In celebration of the release of her third album, we revisit some of the unpublished quotes from her interview with Complex magazine that took place May 12, 2014, on the roof of Brooklyn’sWythe Hotel. Read them below.
On Doing “Ride” With Rick Rubin
I was writing that Paradise edition, and originally was writing it as a follow-up record, but nobody wanted to release something eight months later. It ended up being a re-release-slash-second edition, and I loved this demo I did with Justin Parker, who I wrote a lot of things with like “Video Games” and “Born to Die,” “National Anthem,” and Ferdy Unger-Hamilton at EMI hated the song. So I think him and Rick had been talking and Rick was like, “What’s going on with Lana? Can she come over, I hear she’s in L.A.” I think I had been over to say “Hi” to him first. Just to say “hi.” We took a walk in Santa Monica—he takes the same walking route every morning. Then a few weeks later I brought him “Ride,” and he really liked it. Working with him was good, I was still in my old car, my old Mercedes that was barely making it down that hour-and-a-half drive down to Shangri-La Studios in Malibu, and it was really good. He has this sprawling lawn with all these bunnies and palm trees. He was very relaxed. It was good.
On Being a Fan of Rufus Wainwright
I love him. I had this terrible experience with Rufus Wainwright actually. I was like, a long time fan of him and his sister. It’s actually why I signed with my initial label, 5 Points Records, because the boss there, David, was great friends with Loudon, their father. I thought that was amazing. Anyways, I had been waiting to meet him for a long time, and I was singing at the Montreux Jazz Festival, I think two years ago. I had a really bad show. I couldn’t hear anything on stage because my in-ears stopped working. I was having a moment backstage and Rufus came to say “Hi,” and I was trying to compliment him in between stifled sobs. I think he thought I was insane.
On Being a Fan of Martha Wainwright
She’s one of the few females I totally relate to.
I love the way she uses her voice in a way that kind of explains things. The words aren’t the only things that tell a story, it’s her inflections too. That’s why I really like Cat Power. She’s my biggest female inspiration in a way. I signed with my first manager because he was managing Martha six years ago, Peter Leak, and I always hoped I’d meet her. Hers was one of the few shows I saw at the Bowery Ballroom.
On the Most Important Person She Ever Shared a Cigarette With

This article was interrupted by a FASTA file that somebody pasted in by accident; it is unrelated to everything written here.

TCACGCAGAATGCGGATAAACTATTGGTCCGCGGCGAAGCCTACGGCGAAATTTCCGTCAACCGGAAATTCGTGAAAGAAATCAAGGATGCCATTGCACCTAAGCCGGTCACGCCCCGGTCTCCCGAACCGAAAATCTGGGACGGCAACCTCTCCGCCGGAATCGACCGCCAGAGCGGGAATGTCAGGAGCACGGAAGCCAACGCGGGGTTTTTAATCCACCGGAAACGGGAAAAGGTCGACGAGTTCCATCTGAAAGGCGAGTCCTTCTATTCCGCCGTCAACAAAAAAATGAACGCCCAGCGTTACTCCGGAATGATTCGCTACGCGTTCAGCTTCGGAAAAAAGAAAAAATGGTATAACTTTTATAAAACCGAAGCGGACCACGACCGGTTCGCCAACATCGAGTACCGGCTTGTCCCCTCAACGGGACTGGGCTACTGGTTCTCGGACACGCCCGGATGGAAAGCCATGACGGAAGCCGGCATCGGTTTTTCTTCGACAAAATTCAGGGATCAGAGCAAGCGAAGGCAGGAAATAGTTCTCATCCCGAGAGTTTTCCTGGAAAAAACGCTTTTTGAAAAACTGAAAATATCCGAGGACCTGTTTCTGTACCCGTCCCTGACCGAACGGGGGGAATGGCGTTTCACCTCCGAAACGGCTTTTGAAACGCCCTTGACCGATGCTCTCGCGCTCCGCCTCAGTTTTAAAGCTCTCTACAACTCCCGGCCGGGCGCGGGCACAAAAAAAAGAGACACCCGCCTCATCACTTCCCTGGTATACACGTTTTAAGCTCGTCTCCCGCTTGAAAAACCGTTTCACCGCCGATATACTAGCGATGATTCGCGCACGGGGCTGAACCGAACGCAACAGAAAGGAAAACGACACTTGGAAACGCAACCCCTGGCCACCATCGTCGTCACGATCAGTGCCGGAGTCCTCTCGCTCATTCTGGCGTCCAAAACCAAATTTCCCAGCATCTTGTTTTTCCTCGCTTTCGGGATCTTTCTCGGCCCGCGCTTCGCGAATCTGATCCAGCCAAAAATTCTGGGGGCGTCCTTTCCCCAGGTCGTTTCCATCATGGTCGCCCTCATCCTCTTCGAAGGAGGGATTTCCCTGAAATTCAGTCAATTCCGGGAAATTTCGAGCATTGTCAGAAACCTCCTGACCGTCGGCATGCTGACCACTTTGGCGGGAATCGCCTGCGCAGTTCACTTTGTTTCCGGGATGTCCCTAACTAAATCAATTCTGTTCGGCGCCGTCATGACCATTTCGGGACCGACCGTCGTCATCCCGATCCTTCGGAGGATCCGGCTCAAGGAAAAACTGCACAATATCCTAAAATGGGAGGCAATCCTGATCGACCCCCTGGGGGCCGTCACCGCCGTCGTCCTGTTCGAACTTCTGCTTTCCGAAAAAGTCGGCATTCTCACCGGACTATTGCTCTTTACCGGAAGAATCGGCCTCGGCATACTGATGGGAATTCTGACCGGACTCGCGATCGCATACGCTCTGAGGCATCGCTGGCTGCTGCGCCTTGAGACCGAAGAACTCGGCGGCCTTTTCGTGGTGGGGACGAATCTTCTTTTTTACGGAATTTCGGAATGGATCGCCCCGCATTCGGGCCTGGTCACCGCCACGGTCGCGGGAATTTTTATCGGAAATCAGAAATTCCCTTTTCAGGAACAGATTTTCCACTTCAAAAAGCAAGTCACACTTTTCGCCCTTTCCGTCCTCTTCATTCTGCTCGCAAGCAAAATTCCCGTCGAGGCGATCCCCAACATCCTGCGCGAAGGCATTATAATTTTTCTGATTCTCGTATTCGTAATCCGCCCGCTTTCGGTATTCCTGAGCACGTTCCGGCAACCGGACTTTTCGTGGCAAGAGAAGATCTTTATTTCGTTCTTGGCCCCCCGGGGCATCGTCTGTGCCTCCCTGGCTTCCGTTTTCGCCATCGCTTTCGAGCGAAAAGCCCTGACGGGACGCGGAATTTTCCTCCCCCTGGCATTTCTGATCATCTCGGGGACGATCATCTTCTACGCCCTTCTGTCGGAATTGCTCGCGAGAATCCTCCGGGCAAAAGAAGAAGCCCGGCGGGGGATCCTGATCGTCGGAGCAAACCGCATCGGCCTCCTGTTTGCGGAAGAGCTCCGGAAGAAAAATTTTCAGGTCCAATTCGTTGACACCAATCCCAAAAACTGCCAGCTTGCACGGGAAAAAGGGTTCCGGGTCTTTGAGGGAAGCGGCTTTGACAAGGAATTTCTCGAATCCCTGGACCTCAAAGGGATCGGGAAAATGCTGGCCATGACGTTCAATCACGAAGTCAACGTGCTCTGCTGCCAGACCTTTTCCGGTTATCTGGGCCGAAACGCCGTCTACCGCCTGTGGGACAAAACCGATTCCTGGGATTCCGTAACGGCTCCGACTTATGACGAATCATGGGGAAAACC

Probably my manager, who is still my manager, Ben Mawson, over the last four years. He doesn’t smoke anymore, but he used to smoke more than me and drink 12 beers a day. I met him, he told me to just come to London and I did. I just went and met him. I think they were at Shoreditch House, so we went on the roof and had a cigarette. He felt like I was really worried about everything, and he told me that he had a plan and that everything was going to go OK and not to worry. He was very aggressive, and he was such a believer. So probably with Ben, I guess.
On Making Art Vs. Satisfying the Major Label Machine
I came in in a unique position in that “Video Games” had so many views, and that was the reason why Jimmy Iovine at Interscope and Ferdy Unger-Hamilton at Polydor had called me on that day and wanted to revisit the record and hear it again.
So I got signed on great terms because the discussions we were having were that it was always going to be my way. I liked coming from this DIY place where if I had a single that they really felt like they wanted to put money behind or promote—I liked knowing it was an option that I could make my own video at home for it, like I did with “Video Games.” Eventually I tired of that, graduated to working with other people. But in that way I was in a really good place after the record was done with its cycle.
I think the label was half-and-half on this record [Ultraviolence] because there were a lot of jazz undertones and West Coast references. I think they were happy that I was happy with it and that I made it. I don’t think they felt like there were singles that could work at radio. And I kind of felt that, because I have such a good relationship with Jimmy and Ferdy. I’ve been working, “working” [makes air quotes], singing, for years. So the people I’m closest with are like my product manager and the video commissioner, because they’re really good girls. The A&R guys—Larry Jackson and John, if I go out at night I probably go out with them. We’re pretty flexible with each other, but it always come down to differences. For example, the bonus tracks on this record I didn’t feel like had any relation to the atmosphere of the record itself. I think iTunes was like, “You would have trouble promoting a record if it didn’t have a deluxe edition,” so, there’s stuff like that.
On the Worst Relationship Advice She Ever Received
That love doesn’t come easily and that relationships are supposed to be a struggle. I think that everything else is so hard that hopefully love is the one thing that actually is the fun part of it. [I] have had some very practical, down-to-earth advice about love that I choose not to follow. It’s the same with money too. You’re supposed to work your whole life, work really hard for everything you get. I think maybe a better strategy is to just fall in love with what you do and hope that whatever you make from that monetarily is enough to have an easy life.